Religion in the Republic of Macedonia

From Wikipedia, the free encyclopedia
  (Redirected from Religion in Macedonia)
Jump to: navigation, search




Circle frame.svg

Religion in Macedonia (2002)[1]

  Islam (33.3%)
  Others (1.6%)

In the Republic of Macedonia, the most common religion is Orthodox Christianity, practiced by most of the ethnic Macedonians. Muslims are the second-largest religious group with almost one-third of the population adhering to Islam, mainly from the country's Albanian minority. There are also many other religious groups in Macedonia, including Catholicism, Baptism, Protestantism, and Judaism.

Macedonian Orthodoxy[edit]

Orthodoxy has had a long history in Macedonia, and remains the majority religion. In 1019 the Archbishopric of Ohrid was established. In 1767 on order of the Sultan, the Archbishopric was abolished by the Turkish authorities and annexed to the Patriarchate of Constantinople. Throughout the 19th and 20th centuries there was an effort to reinstate the Archbishopric of Ohrid. The Macedonian Orthodox Church gained autonomy from the Serbian Orthodox Church in 1959 and declared the restoration of the Archbishopric of Ohrid. On July 19, 1967, the Macedonian Orthodox Church declared autocephaly from the Serbian Orthodox Church. Most Macedonians belong to the Orthodox faith. In 2001 the Church had about 1,350,000 adherents in Macedonia.[2]

Other Christianity[edit]

The Macedonian Catholic Church was established in 1918. It is a Byzantine Rite sui juris particular church within the communion of Roman and Eastern Catholic Churches and uses Macedonian in the liturgy. The exarchate was dissolved in 1924. In 2001 the Holy See re-established the Apostolic Exarchate of Macedonia. Currently, members of the Macedonian Catholic Church number about 11,266.[3]

There are a number of Protestants in Macedonia. In the late 19th and early 20th centuries, American missionaries converted villages in the Strumica-Petrich region to Methodism, a faith still practiced. There is also a small community of Macedonian Baptists which has existed since 1928.[4]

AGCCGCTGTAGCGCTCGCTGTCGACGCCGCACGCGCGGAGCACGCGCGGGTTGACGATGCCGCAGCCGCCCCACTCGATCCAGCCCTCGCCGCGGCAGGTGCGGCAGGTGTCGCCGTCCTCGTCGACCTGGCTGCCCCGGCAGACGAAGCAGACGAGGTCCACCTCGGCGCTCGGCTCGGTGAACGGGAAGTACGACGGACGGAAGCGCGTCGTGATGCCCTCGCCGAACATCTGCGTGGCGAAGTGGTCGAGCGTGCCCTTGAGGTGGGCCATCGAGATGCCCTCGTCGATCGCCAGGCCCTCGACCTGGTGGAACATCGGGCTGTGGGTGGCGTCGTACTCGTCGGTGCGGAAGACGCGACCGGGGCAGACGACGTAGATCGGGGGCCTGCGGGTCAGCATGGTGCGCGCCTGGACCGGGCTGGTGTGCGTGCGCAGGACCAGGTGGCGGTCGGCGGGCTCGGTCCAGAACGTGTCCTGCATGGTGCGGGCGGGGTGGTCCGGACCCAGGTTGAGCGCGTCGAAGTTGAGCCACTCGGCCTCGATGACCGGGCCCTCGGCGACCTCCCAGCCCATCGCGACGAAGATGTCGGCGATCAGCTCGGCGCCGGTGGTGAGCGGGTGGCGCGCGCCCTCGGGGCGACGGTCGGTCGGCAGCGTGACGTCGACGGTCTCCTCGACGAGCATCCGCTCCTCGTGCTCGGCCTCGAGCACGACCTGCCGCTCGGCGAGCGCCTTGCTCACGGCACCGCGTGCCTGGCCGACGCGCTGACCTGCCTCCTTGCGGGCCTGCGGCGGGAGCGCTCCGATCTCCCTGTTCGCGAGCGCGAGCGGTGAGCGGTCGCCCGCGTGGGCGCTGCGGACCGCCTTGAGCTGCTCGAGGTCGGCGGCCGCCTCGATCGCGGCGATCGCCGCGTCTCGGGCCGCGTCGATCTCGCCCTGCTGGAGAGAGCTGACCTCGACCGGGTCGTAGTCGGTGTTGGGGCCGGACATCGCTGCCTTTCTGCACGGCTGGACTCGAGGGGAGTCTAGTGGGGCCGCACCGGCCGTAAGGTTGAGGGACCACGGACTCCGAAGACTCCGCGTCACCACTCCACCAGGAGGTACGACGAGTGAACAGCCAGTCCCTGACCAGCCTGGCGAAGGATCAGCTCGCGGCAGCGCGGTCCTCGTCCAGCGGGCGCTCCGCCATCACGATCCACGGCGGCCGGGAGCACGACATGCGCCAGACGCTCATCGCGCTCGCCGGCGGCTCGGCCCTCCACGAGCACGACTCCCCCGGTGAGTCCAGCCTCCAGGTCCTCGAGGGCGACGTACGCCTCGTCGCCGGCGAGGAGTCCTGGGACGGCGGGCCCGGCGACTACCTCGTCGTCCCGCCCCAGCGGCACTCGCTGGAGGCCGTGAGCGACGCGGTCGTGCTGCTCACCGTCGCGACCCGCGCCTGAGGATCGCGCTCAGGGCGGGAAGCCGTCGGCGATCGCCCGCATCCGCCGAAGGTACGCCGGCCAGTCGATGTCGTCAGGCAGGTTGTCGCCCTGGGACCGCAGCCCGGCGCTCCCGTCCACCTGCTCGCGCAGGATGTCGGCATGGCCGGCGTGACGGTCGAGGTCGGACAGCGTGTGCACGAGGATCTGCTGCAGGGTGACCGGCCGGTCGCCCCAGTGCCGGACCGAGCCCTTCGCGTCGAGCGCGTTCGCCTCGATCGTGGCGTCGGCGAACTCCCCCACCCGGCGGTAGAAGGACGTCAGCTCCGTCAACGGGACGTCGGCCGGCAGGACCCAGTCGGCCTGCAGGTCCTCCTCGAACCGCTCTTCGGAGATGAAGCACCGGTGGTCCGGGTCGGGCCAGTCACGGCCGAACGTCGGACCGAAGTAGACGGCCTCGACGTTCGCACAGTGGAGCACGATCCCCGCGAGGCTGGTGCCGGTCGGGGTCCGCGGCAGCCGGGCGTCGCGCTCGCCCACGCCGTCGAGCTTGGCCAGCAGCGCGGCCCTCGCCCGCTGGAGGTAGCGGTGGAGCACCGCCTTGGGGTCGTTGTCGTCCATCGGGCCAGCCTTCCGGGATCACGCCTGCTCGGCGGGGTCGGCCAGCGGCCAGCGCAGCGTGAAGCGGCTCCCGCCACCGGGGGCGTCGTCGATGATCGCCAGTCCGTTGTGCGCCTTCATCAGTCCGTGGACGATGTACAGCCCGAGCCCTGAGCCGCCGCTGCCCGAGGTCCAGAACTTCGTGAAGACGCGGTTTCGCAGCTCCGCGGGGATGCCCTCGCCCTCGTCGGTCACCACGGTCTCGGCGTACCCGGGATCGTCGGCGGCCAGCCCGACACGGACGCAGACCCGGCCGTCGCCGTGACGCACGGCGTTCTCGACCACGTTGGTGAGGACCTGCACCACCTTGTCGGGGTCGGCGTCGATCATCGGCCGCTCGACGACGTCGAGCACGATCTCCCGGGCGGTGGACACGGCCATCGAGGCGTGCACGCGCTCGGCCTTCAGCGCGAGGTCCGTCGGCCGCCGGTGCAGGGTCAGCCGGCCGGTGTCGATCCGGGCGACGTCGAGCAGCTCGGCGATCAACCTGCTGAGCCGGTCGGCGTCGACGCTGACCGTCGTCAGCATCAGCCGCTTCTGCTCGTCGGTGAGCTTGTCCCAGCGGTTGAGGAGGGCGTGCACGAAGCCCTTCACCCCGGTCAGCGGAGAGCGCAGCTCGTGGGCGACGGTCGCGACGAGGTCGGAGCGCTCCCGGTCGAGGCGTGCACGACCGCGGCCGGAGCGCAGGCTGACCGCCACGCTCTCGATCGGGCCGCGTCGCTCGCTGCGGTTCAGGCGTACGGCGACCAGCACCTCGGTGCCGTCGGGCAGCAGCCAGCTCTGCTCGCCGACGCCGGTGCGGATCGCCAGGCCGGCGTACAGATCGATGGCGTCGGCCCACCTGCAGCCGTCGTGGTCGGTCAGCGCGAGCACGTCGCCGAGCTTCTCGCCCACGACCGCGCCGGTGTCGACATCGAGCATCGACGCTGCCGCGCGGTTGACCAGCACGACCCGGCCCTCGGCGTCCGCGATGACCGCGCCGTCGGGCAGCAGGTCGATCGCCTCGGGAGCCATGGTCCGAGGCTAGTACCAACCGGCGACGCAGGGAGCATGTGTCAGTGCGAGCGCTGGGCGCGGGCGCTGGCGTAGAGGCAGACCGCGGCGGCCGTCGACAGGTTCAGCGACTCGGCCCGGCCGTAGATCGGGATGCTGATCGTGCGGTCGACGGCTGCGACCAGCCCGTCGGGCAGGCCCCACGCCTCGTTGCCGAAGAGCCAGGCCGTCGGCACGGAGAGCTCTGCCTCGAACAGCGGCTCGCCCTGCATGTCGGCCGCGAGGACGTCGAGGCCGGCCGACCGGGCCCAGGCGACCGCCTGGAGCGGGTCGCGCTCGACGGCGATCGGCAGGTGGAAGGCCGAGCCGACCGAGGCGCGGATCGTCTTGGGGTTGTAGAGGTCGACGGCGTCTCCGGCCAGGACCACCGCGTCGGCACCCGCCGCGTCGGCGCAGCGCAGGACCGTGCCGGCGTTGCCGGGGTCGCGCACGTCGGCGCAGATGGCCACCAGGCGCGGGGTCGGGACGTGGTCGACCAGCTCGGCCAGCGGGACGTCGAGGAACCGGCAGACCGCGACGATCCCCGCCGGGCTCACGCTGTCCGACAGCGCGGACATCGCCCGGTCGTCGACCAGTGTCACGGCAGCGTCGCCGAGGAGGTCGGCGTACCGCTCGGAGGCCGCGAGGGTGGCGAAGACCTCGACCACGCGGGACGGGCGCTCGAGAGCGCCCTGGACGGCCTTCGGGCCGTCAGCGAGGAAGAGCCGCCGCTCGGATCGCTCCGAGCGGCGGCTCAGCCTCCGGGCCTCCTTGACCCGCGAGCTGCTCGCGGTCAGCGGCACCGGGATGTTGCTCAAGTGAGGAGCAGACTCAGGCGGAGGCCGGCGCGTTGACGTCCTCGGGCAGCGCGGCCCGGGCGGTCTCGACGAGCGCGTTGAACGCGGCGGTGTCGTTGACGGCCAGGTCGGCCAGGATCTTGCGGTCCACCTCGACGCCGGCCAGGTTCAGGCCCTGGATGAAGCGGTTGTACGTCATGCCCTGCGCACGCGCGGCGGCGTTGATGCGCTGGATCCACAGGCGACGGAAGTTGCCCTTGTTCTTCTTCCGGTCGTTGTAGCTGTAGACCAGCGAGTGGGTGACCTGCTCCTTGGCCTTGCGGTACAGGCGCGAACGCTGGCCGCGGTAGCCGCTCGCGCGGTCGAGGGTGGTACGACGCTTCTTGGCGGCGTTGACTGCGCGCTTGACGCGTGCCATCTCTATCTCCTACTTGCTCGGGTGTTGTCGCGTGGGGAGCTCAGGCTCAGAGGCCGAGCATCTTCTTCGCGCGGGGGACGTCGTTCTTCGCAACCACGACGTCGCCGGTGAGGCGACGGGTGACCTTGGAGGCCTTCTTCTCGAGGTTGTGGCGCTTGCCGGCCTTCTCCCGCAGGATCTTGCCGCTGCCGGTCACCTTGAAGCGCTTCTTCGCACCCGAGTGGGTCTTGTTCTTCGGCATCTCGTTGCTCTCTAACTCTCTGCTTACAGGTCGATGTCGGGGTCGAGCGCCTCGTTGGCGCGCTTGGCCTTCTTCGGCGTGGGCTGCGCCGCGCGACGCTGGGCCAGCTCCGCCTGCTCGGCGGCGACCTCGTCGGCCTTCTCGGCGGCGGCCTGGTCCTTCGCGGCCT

The Serbian Orthodox Church operates among the Serbians in Macedonia's North. The number of adherents corresponds with the number of Serbs at 36,000.

Islam in Macedonia[edit]

Main article: Islam in Macedonia

Islam has had a significant influence in Macedonia since the Ottoman invasions in the 14th and 15th centuries. Many Turks settled in Macedonia and introduced aspects of Islamic culture. Most Albanians and some ethnic Macedonians converted to Islam, these Macedonian Muslims or Torbeši generally retained their Macedonian culture and customs while many were assimilated as Turks.[5] By the 19th Century most of the cities were primarily populated by Muslims.[5] The Šarena Džamija in Tetovo is a legacy of the country's Ottoman past. Macedonia's Muslim population was approximately 500,000 in 2002. Today, Muslims form approximately 33.33% of the nation's total population.[6]

Judaism[edit]

The Sephardic Jewish Synangogue in Bitola prior to World War II

Jews had been present when the region now called the Republic of Macedonia was under Roman rule in the second century AD. The population was decimated by the Crusades, but rose again following the immigration of Sephardic Jews under the Ottoman Empire. In the Second World War, Macedonia was occupied by Bulgaria, an Axis power, and the Jews were sent to concentration camps.[7] As in the rest of the Balkans, the Holocaust and immigration to Israel means that Macedonia now has a much smaller Jewish community, numbering roughly 200. It is mainly based in the capital, Skopje, and has no functioning synagogue.[8]

See also[edit]

References[edit]

  1. ^ http://www.stat.gov.mk/publikacii/knigaX.pdf Census 2002 Page 335
  2. ^ CIA - The World Factbook - Macedonia
  3. ^ Annuario Pontificio 2012, p. 1031
  4. ^ Историја на македонската нација. Блаже Ристовски, 1999, Скопје
  5. ^ a b Niel Simpson, Macedonia;Its Disputed History,Aristoc Press.1994
  6. ^ "Republic of Macedonia". International Religious Freedom Report 2006. United States Department of State. Retrieved 2008-07-29. 
  7. ^ http://www.ushmm.org/wlc/en/article.php?ModuleId=10005355
  8. ^ http://www.jewishvirtuallibrary.org/jsource/vjw/Macedonia.html